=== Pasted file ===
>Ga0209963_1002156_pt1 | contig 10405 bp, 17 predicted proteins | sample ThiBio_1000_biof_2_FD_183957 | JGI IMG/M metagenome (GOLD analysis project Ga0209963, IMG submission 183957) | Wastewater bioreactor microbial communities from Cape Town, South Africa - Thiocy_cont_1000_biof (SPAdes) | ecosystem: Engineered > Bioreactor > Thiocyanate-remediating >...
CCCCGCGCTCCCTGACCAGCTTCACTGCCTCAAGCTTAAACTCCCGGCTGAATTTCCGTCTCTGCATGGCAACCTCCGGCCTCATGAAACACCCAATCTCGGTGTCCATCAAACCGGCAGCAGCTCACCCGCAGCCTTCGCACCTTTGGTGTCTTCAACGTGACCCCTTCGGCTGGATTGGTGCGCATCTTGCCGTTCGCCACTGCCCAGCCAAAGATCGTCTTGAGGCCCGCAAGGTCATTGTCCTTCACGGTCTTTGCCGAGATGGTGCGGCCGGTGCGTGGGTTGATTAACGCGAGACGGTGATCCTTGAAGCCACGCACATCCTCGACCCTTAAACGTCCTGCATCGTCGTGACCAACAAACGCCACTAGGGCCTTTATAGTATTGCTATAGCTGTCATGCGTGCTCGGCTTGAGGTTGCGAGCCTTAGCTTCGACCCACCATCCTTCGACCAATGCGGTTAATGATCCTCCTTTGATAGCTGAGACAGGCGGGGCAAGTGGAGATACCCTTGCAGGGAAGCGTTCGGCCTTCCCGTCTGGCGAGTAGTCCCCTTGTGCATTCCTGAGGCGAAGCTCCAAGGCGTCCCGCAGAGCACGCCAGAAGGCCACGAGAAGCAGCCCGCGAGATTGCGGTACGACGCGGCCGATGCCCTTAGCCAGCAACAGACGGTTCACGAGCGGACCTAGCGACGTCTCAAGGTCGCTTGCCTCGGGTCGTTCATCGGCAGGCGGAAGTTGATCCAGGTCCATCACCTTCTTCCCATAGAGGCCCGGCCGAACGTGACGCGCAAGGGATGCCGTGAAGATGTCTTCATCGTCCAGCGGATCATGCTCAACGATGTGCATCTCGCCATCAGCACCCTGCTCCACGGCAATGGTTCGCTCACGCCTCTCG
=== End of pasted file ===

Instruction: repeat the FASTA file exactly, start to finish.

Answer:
>Ga0209963_1002156_pt1 | contig 10405 bp, 17 predicted proteins | sample ThiBio_1000_biof_2_FD_183957 | JGI IMG/M metagenome (GOLD analysis project Ga0209963, IMG submission 183957) | Wastewater bioreactor microbial communities from Cape Town, South Africa - Thiocy_cont_1000_biof (SPAdes) | ecosystem: Engineered > Bioreactor > Thiocyanate-remediating >...
CCCCGCGCTCCCTGACCAGCTTCACTGCCTCAAGCTTAAACTCCCGGCTGAATTTCCGTCTCTGCATGGCAACCTCCGGCCTCATGAAACACCCAATCTCGGTGTCCATCAAACCGGCAGCAGCTCACCCGCAGCCTTCGCACCTTTGGTGTCTTCAACGTGACCCCTTCGGCTGGATTGGTGCGCATCTTGCCGTTCGCCACTGCCCAGCCAAAGATCGTCTTGAGGCCCGCAAGGTCATTGTCCTTCACGGTCTTTGCCGAGATGGTGCGGCCGGTGCGTGGGTTGATTAACGCGAGACGGTGATCCTTGAAGCCACGCACATCCTCGACCCTTAAACGTCCTGCATCGTCGTGACCAACAAACGCCACTAGGGCCTTTATAGTATTGCTATAGCTGTCATGCGTGCTCGGCTTGAGGTTGCGAGCCTTAGCTTCGACCCACCATCCTTCGACCAATGCGGTTAATGATCCTCCTTTGATAGCTGAGACAGGCGGGGCAAGTGGAGATACCCTTGCAGGGAAGCGTTCGGCCTTCCCGTCTGGCGAGTAGTCCCCTTGTGCATTCCTGAGGCGAAGCTCCAAGGCGTCCCGCAGAGCACGCCAGAAGGCCACGAGAAGCAGCCCGCGAGATTGCGGTACGACGCGGCCGATGCCCTTAGCCAGCAACAGACGGTTCACGAGCGGACCTAGCGACGTCTCAAGGTCGCTTGCCTCGGGTCGTTCATCGGCAGGCGGAAGTTGATCCAGGTCCATCACCTTCTTCCCATAGAGGCCCGGCCGAACGTGACGCGCAAGGGATGCCGTGAAGATGTCTTCATCGTCCAGCGGATCATGCTCAACGATGTGCATCTCGCCATCAGCACCCTGCTCCACGGCAATGGTTCGCTCACGCCTCTCG